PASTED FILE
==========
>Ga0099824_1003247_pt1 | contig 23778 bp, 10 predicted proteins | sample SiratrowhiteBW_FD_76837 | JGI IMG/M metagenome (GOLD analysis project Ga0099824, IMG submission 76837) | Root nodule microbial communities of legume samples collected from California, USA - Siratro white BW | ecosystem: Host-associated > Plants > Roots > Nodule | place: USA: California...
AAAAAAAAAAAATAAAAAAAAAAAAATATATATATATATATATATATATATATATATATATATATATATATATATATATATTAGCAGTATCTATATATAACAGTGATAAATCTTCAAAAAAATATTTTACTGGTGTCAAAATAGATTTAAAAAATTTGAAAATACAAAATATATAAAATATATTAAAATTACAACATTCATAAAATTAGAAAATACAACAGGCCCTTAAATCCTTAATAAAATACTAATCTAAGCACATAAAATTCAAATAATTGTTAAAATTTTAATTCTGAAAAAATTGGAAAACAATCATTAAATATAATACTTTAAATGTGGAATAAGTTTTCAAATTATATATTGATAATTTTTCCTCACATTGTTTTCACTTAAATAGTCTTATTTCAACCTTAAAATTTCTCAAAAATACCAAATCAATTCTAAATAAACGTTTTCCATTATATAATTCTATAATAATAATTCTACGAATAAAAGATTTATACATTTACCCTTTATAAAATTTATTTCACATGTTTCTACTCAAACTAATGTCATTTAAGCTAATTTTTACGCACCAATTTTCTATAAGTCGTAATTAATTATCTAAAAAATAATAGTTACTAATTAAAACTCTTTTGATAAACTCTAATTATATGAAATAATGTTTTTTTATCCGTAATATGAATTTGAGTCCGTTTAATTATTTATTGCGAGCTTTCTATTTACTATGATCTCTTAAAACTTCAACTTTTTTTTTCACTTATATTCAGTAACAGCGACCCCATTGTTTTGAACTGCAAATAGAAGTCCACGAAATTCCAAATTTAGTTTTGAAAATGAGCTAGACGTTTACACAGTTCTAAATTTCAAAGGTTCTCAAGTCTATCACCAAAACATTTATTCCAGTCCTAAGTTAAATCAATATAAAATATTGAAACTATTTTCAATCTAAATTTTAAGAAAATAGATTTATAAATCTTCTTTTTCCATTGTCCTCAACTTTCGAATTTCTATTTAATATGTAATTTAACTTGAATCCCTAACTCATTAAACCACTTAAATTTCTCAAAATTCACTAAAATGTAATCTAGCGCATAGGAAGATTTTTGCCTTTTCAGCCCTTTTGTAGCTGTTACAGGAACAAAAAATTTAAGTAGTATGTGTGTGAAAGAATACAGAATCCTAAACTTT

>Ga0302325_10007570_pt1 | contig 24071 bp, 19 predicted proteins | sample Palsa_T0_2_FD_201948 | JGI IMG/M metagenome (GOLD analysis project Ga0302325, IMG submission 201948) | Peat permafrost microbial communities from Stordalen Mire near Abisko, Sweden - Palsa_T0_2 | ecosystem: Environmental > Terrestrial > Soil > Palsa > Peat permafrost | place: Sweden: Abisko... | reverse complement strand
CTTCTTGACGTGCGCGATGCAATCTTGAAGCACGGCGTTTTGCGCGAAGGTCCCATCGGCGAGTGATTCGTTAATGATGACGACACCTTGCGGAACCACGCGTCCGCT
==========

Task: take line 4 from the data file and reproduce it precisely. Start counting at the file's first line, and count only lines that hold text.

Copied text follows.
CTTCTTGACGTGCGCGATGCAATCTTGAAGCACGGCGTTTTGCGCGAAGGTCCCATCGGCGAGTGATTCGTTAATGATGACGACACCTTGCGGAACCACGCGTCCGCT